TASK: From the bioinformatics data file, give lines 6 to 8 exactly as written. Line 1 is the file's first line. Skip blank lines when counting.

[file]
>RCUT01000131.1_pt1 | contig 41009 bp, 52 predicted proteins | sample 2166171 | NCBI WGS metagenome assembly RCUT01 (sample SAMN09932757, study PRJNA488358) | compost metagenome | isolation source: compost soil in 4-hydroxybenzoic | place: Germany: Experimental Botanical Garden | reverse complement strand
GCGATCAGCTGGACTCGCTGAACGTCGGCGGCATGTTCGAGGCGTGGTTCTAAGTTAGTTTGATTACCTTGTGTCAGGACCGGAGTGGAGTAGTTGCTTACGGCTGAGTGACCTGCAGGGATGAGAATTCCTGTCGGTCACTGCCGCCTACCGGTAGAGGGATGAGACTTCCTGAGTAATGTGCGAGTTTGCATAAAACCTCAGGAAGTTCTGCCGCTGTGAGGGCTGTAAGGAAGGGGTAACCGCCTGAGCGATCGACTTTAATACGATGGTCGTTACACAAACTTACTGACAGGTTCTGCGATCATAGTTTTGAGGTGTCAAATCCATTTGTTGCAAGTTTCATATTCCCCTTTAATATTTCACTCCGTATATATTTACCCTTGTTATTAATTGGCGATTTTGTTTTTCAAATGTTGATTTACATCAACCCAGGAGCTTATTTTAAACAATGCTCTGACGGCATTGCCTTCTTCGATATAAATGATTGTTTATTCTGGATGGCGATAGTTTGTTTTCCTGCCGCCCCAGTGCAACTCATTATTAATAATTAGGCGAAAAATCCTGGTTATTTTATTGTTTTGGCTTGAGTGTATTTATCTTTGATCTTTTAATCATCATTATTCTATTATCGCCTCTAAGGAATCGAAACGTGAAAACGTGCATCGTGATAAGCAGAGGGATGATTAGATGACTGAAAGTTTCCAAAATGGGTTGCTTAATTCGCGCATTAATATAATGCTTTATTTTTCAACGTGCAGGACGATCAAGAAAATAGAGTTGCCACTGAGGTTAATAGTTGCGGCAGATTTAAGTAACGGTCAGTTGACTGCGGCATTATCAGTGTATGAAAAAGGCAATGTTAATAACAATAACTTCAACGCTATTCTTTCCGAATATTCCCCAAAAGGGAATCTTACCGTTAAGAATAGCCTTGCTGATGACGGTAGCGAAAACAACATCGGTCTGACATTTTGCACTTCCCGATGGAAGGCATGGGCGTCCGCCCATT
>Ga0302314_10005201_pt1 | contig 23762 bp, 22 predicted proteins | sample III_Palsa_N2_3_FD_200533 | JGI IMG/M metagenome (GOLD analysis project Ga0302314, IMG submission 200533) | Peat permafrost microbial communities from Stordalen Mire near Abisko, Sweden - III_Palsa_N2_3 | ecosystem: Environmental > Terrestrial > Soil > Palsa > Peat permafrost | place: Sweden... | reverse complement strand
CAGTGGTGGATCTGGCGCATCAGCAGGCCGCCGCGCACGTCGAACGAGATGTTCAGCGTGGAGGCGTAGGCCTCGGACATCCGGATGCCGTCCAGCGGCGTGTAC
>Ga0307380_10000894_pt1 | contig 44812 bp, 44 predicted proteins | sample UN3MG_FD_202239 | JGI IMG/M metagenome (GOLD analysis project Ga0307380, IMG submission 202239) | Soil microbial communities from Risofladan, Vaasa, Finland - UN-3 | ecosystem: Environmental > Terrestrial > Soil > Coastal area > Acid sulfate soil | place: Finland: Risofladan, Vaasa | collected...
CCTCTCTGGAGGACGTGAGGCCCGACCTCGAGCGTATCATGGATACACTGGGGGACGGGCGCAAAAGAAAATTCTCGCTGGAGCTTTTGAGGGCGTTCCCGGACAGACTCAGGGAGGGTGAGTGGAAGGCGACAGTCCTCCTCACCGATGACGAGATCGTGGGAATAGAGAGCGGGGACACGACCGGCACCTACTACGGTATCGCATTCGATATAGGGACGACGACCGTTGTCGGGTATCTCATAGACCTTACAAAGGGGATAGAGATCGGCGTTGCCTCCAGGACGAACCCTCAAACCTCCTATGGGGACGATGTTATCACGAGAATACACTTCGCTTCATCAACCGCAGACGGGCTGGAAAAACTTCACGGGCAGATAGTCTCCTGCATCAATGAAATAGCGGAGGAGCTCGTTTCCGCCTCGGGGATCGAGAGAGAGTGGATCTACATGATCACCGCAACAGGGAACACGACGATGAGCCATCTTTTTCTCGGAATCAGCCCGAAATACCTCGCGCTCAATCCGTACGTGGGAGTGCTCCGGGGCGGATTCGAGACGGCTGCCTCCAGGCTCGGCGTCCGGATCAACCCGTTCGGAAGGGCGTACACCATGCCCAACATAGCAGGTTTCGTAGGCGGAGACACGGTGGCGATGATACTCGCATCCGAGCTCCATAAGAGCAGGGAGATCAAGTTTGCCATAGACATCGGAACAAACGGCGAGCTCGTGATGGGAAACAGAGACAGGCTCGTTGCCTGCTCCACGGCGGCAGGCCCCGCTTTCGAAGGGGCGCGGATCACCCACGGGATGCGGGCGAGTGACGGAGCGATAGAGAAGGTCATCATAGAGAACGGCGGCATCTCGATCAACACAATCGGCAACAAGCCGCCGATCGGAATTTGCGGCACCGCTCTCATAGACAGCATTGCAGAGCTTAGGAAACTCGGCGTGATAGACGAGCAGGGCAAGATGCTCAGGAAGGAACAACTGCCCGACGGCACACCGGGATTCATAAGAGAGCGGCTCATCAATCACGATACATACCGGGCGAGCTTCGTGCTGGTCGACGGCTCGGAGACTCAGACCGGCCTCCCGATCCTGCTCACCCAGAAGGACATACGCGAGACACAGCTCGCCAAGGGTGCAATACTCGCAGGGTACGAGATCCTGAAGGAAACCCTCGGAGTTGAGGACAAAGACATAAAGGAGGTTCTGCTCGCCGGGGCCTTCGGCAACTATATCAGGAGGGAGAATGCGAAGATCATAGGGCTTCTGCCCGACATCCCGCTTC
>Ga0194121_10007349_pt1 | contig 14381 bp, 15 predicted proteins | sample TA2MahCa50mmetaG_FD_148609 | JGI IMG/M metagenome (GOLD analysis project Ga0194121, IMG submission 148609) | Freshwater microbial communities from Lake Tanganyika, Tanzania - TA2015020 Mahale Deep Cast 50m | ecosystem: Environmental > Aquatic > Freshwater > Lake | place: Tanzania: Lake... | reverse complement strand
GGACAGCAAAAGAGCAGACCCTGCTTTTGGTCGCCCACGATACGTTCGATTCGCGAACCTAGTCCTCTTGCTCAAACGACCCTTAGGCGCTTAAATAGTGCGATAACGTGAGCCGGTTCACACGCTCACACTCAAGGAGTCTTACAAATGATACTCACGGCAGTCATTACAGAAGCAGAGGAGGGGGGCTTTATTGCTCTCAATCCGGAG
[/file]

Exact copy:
CCTCTCTGGAGGACGTGAGGCCCGACCTCGAGCGTATCATGGATACACTGGGGGACGGGCGCAAAAGAAAATTCTCGCTGGAGCTTTTGAGGGCGTTCCCGGACAGACTCAGGGAGGGTGAGTGGAAGGCGACAGTCCTCCTCACCGATGACGAGATCGTGGGAATAGAGAGCGGGGACACGACCGGCACCTACTACGGTATCGCATTCGATATAGGGACGACGACCGTTGTCGGGTATCTCATAGACCTTACAAAGGGGATAGAGATCGGCGTTGCCTCCAGGACGAACCCTCAAACCTCCTATGGGGACGATGTTATCACGAGAATACACTTCGCTTCATCAACCGCAGACGGGCTGGAAAAACTTCACGGGCAGATAGTCTCCTGCATCAATGAAATAGCGGAGGAGCTCGTTTCCGCCTCGGGGATCGAGAGAGAGTGGATCTACATGATCACCGCAACAGGGAACACGACGATGAGCCATCTTTTTCTCGGAATCAGCCCGAAATACCTCGCGCTCAATCCGTACGTGGGAGTGCTCCGGGGCGGATTCGAGACGGCTGCCTCCAGGCTCGGCGTCCGGATCAACCCGTTCGGAAGGGCGTACACCATGCCCAACATAGCAGGTTTCGTAGGCGGAGACACGGTGGCGATGATACTCGCATCCGAGCTCCATAAGAGCAGGGAGATCAAGTTTGCCATAGACATCGGAACAAACGGCGAGCTCGTGATGGGAAACAGAGACAGGCTCGTTGCCTGCTCCACGGCGGCAGGCCCCGCTTTCGAAGGGGCGCGGATCACCCACGGGATGCGGGCGAGTGACGGAGCGATAGAGAAGGTCATCATAGAGAACGGCGGCATCTCGATCAACACAATCGGCAACAAGCCGCCGATCGGAATTTGCGGCACCGCTCTCATAGACAGCATTGCAGAGCTTAGGAAACTCGGCGTGATAGACGAGCAGGGCAAGATGCTCAGGAAGGAACAACTGCCCGACGGCACACCGGGATTCATAAGAGAGCGGCTCATCAATCACGATACATACCGGGCGAGCTTCGTGCTGGTCGACGGCTCGGAGACTCAGACCGGCCTCCCGATCCTGCTCACCCAGAAGGACATACGCGAGACACAGCTCGCCAAGGGTGCAATACTCGCAGGGTACGAGATCCTGAAGGAAACCCTCGGAGTTGAGGACAAAGACATAAAGGAGGTTCTGCTCGCCGGGGCCTTCGGCAACTATATCAGGAGGGAGAATGCGAAGATCATAGGGCTTCTGCCCGACATCCCGCTTC
>Ga0194121_10007349_pt1 | contig 14381 bp, 15 predicted proteins | sample TA2MahCa50mmetaG_FD_148609 | JGI IMG/M metagenome (GOLD analysis project Ga0194121, IMG submission 148609) | Freshwater microbial communities from Lake Tanganyika, Tanzania - TA2015020 Mahale Deep Cast 50m | ecosystem: Environmental > Aquatic > Freshwater > Lake | place: Tanzania: Lake... | reverse complement strand
GGACAGCAAAAGAGCAGACCCTGCTTTTGGTCGCCCACGATACGTTCGATTCGCGAACCTAGTCCTCTTGCTCAAACGACCCTTAGGCGCTTAAATAGTGCGATAACGTGAGCCGGTTCACACGCTCACACTCAAGGAGTCTTACAAATGATACTCACGGCAGTCATTACAGAAGCAGAGGAGGGGGGCTTTATTGCTCTCAATCCGGAG